Pakistan’s lower house of parliament, or the National Assembly, reconvened Saturday to begin the vote process on an opposition-launched no-confidence motion seeking Prime Minister Imran Khan’s ouster.
Khan renewed his allegations late Friday that the United States was behind the vote against him and said he would not recognize an opposition government if he is ousted eventually.
The embattled Pakistani leader made the remarks in a late-night televised address to the nation.
Khan spoke a day after the Supreme Court set aside his move to block the vote, which was due to take place last Sunday. The house deputy speaker, a member of Khan's ruling party, had ruled the vote was unlawful for being sponsored by a "foreign power."
Khan then dissolved the parliament and his Cabinet and called for fresh elections in 90 days.
But the country's top court, winding up several days of hearings Thursday, declared the deputy speaker’s ruling unconstitutional and restored the assembly. It also ordered the house speaker to arrange the vote, tabled by leader of the united opposition, Shehbaz Sharif.
"I am disappointed by the Supreme Court verdict … It has saddened me, but we accept it," Khan said in his televised speech.
"I will not accept an imported government, and I am determined to vehemently agitate against it," he said, calling for his supporters to stage nationwide peaceful protests Sunday.
The 69-year-old former cricket star, who took office in 2018, defended his blocking of the vote, alleging that the no-confidence motion was the result of U.S. meddling in his country's politics. Khan said he has a cable or diplomatic communication from the Pakistani ambassador in Washington to prove it.
"I wanted the Supreme Court to at least look into it (the cable). It was a very serious allegation that a foreign country wants to topple the government through a conspiracy," Khan said.
A State Department representative in Washington reiterated Friday that there is no truth to Khan's allegations.
"We continue to follow these developments, and we respect and support Pakistan's constitutional process and rule of law," Jalina Porter said in response a VOA question while addressing a news conference. "But again, these allegations are absolutely not true."
Khan alleged in his speech once again that he was being punished by Washington for visiting Russia and pursuing an "independent foreign policy" for Pakistan. He visited President Vladimir Putin on the day the Russian troops invaded Ukraine.
The prime minister had lost his majority in the 342-member house in the run-up to Sunday's vote when lawmakers from his ruling party defected and main coalition partners switched sides and joined the opposition.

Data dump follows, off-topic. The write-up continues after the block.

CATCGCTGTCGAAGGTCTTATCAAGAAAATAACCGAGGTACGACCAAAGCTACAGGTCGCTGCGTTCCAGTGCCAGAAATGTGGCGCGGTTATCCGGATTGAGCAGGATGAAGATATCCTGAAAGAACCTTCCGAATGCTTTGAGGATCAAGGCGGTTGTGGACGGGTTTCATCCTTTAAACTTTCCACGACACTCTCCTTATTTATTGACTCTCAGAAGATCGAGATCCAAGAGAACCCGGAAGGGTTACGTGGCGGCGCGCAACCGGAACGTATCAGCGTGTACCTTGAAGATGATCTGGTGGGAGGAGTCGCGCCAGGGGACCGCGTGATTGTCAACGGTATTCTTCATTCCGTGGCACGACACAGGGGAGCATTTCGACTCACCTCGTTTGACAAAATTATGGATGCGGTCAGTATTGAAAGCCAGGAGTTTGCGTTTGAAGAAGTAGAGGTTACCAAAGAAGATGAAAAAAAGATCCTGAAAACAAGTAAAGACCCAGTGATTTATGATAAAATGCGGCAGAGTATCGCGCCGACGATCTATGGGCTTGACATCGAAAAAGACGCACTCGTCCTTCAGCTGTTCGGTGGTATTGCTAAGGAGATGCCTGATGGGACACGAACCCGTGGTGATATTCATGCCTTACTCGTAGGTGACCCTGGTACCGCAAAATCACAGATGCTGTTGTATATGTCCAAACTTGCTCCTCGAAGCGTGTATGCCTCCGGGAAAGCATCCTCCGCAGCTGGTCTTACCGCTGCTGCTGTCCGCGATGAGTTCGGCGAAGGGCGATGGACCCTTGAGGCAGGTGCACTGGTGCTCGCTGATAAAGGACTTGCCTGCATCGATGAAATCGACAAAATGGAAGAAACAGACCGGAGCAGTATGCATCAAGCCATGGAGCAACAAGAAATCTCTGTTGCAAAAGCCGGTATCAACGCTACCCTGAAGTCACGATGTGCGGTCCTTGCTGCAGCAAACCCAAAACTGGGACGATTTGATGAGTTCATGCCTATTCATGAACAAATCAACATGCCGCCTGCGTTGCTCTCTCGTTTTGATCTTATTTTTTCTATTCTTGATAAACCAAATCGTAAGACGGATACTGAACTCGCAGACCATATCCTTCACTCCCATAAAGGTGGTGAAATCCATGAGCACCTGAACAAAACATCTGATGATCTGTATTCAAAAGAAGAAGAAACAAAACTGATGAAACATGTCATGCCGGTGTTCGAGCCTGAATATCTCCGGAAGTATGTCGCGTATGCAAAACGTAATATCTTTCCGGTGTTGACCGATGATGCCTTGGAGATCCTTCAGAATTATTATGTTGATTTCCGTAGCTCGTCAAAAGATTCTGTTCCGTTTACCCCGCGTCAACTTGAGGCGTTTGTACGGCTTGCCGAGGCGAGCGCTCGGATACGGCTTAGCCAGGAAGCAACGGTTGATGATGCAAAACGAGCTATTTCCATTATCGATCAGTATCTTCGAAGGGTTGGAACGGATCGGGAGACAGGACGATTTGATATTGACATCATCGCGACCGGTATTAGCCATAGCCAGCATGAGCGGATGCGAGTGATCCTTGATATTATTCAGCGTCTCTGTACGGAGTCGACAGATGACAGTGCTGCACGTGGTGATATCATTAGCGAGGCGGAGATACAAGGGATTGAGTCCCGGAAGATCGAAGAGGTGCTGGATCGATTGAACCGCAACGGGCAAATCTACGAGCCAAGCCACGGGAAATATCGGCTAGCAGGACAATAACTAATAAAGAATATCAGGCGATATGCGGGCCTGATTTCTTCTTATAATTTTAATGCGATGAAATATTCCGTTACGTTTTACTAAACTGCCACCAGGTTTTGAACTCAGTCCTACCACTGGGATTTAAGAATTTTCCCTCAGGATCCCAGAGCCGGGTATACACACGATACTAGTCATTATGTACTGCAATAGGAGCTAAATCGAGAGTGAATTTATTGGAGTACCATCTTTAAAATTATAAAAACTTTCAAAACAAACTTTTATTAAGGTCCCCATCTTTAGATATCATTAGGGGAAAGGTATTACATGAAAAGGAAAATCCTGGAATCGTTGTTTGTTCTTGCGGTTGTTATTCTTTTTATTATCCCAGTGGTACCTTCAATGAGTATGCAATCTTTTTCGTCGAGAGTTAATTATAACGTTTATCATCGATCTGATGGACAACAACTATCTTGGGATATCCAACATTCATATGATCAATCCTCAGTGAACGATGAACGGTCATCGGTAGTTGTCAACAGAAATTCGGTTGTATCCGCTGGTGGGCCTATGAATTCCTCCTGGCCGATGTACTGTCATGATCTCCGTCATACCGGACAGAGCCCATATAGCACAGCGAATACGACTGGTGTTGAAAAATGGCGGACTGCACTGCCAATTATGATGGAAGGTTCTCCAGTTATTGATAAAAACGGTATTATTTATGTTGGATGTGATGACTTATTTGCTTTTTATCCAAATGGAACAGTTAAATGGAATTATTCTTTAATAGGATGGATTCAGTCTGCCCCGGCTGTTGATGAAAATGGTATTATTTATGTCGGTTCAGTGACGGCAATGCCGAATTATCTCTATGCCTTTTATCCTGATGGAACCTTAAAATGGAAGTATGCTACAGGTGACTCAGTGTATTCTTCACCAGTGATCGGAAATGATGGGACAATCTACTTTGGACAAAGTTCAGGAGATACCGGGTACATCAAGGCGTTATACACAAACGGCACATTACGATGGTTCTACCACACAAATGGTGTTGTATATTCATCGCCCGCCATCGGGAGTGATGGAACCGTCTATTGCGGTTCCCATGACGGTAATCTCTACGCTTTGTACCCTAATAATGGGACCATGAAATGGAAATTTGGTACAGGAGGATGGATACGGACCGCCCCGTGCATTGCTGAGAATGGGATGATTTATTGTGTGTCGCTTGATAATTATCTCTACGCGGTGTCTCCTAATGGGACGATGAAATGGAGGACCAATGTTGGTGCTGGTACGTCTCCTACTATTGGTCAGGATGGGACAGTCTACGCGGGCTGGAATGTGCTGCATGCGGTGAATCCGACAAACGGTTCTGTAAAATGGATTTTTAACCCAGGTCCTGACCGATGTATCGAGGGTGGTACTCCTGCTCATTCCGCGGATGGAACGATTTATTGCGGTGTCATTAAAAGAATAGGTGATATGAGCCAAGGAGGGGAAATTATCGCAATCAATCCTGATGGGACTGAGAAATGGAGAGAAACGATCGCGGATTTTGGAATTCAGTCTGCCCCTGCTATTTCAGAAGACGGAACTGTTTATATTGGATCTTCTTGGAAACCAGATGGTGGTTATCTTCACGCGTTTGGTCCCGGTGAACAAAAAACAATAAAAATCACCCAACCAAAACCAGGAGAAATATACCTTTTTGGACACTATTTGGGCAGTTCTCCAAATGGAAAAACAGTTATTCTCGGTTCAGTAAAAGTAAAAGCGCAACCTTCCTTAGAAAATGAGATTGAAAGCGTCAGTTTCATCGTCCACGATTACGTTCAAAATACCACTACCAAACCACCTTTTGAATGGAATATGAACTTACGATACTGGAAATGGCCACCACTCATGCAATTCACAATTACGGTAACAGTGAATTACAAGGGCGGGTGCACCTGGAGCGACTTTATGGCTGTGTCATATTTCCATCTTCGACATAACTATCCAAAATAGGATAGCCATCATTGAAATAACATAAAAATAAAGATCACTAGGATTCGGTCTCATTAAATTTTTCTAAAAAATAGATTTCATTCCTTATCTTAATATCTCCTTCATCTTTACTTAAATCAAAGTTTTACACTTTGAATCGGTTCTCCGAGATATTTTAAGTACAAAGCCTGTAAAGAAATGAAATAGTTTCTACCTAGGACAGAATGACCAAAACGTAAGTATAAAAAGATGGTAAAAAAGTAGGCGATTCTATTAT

The power tussle has plunged the nuclear-armed country of 220 million people into political and economic turmoil.
Khan's Pakistan Tehreek-e-Insaf party, or PTI, won the most seats in the 2018 election, but it did not get a majority, forcing him to form a coalition government.
The united opposition has announced that Sharif, the leader of the Pakistan Muslim League-Nawaz (PML-N) party, will be their candidate for prime minister should the vote bring down the Khan government, which is due to complete its five-year mandated term in 2023.
Even if it loses the no-confidence vote, the PTI will remain the largest political force, with 155 seats in the legislative assembly.
The PML-N, with 83 seats, is the second-biggest party in the assembly, followed by the Pakistan Peoples Party (PPP), with 56 seats.
Opposition leaders have said they are in favor of early general elections, but they want the new government to pass certain laws after winning the no-trust vote to ensure the next polls are free and fair.
For his part, Khan reiterated Friday that the opposition wants to undo crucial legislation his government passed to introduce electronic voting machines for the next elections for the first time in Pakistan, saying the measure will deter election rigging and fraud.
The prime minister claims the manual voting system now used in Pakistan has been heavily manipulated and politicized in favor of PML-N and PPP while the two parties were in power between 2008 and 2018.
Direct and indirect military interventions are blamed for the fragility of democracy in Pakistan, where no elected prime minister has served out a full five-year term since the founding of the country 75 years ago.